One never knows how an election will go, even right up to the day of. As I pointed out in my last article in this series, using the example of Florida in the Election of 2000, every vote could be the vote that decides the outcome of the election, on who is President, and who is reduced to a few lines in the history books of tomorrow. As you know if you’ve read the previous two instalments of this series (Michigan and Florida), I love the website 270towin, and below, you will find a hastily made example of a situation in which the fate of the Presidential election is decided by NE-02.

Example Map in Which NE-02 Decides the Election

Whilst it remains unlikely that NE-02 will ever be the decider of a U.S. Presidential Election (especially looking at the current polling), it remains entirely possible.

What does the current polling tell us about Nebraska and NE-02?

Well, due to Nebraska being a fairly safe state for the Republican Party, there are little-to-no reliable polls being conducted in Nebraska – much less for NE-02. However, two reporters, Ally Mutnick of Politico and Aaron Navarro of CBS News, both tweeted on May the 13th of an independent poll conducted by the DCCC (Democratic Congressional Campaign Committee) that Biden was +11% ahead of Trump. However, due to the nature of these polls being internal, they are not widely available to the public, and therefore cannot be verified. However, I would feel comfortable trusting these polls to a certain extent, were they verifiable. It is not in the interests of the DCCC to inflate their own chances in a poll, pouring money and resources into that district, only to lose it, because you had no real chance from the beginning.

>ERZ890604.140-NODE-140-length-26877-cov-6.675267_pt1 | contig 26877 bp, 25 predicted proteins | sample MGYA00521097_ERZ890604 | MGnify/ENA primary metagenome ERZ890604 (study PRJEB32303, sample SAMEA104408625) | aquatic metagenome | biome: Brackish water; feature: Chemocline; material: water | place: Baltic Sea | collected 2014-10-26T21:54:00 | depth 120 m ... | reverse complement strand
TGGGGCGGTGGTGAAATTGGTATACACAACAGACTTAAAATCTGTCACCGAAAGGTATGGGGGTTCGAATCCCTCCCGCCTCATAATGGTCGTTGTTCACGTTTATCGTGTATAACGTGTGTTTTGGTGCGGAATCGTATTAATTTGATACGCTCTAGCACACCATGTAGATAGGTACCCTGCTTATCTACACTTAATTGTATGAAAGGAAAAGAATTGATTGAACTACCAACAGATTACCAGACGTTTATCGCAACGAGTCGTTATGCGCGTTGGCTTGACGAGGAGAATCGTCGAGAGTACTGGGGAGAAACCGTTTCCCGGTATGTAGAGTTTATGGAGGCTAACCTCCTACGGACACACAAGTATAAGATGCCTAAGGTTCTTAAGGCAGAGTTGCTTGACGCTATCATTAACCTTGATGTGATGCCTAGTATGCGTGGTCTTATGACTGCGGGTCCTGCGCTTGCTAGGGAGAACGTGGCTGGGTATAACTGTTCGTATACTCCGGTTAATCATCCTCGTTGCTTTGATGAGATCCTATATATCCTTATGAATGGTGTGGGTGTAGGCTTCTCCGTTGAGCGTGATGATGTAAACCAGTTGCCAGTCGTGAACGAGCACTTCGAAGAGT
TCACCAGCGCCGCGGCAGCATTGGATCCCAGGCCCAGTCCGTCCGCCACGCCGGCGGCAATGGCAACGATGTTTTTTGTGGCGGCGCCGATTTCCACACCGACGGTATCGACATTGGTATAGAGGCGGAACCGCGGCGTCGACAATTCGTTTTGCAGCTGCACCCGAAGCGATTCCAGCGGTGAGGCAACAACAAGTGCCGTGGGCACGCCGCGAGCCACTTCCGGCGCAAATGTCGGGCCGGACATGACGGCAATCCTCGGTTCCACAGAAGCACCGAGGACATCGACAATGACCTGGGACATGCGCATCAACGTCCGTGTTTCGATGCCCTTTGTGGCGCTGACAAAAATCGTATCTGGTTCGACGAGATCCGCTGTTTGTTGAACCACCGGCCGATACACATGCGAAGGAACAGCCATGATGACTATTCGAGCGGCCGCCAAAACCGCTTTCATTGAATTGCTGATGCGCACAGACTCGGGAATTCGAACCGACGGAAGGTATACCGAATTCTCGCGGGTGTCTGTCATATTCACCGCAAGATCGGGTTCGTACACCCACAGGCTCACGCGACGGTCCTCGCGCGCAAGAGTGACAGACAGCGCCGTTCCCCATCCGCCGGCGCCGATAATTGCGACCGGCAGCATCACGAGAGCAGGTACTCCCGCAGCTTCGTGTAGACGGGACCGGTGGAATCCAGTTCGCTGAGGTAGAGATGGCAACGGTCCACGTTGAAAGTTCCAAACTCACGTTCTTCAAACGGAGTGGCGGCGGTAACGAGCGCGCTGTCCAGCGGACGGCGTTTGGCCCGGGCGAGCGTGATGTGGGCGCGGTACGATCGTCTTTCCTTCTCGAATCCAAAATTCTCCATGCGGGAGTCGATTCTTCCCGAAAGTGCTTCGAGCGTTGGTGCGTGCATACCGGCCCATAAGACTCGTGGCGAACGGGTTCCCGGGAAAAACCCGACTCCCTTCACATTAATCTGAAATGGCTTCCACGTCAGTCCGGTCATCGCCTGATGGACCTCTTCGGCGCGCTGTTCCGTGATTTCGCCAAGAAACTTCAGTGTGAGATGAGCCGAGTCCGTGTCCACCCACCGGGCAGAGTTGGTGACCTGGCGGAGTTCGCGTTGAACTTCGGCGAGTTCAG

So, it’s fairly safe to assume Nebraska’s going red, now what?

Well, the objective of this state spotlight wasn’t so much to look at a contentious state, as it was to unpick the possibilities behind this split electoral vote system. If the DCCC’s poll is to be trusted, we could be looking at a largely red state, with a tiny blue enclave on its eastern side. We’ve seen it before, in 2008, and with the right resources allocated, we could see it again in 2020. Whether the Biden campaign will attempt to fight for what is, ultimately, a single electoral college vote, remains to be seen. However, given his lead in the polls as things stand, I feel as though allocating resources away from maintaining that lead, and risking overextending, in order to win one measly district, worth one point, is an unlikely event. Biden would be much better served by strengthening his lead in the battleground states, like Florida and Michigan, and reaching for a few more should he feel comfortable in doing so – all the while preparing for the chaos of facing a Trump re-election campaign.

Keep your eyes on the prize, Joe.

Final Remarks

You may feel a bit cheated after having read this, but the reality is that not every state is as red hot as Florida or Michigan – some are just red. And you can take it as read that Nebraska is staying in Republican hands. I wouldn’t be surprised if NE-02 went blue, but I wouldn’t be shocked if it followed the lead of their fellow Nebraskans. If I had to come down on one side, I would say that NE-02 will fall slightly on the Republican side, while wider Nebraska is deep red. Below, you will find the updated State Spotlight map, which will be updated with every instalment of the series.

The State Spotlight Map, As It Stands...


Democrats: Light Blue (State leaning Democratic), Medium Blue (State likely Democratic), Dark Blue (State almost certainly Democratic)

Republicans: Light Red (State leaning Republican), Medium Red (State likely Republican), Dark Red (State almost certainly Republican)

Other: Dark Gold (Uncertain which way a state may go), State Showing More Than One Colour (State awards EC Votes through mixed district system)

The Politician Independent Newspaper, created in 2020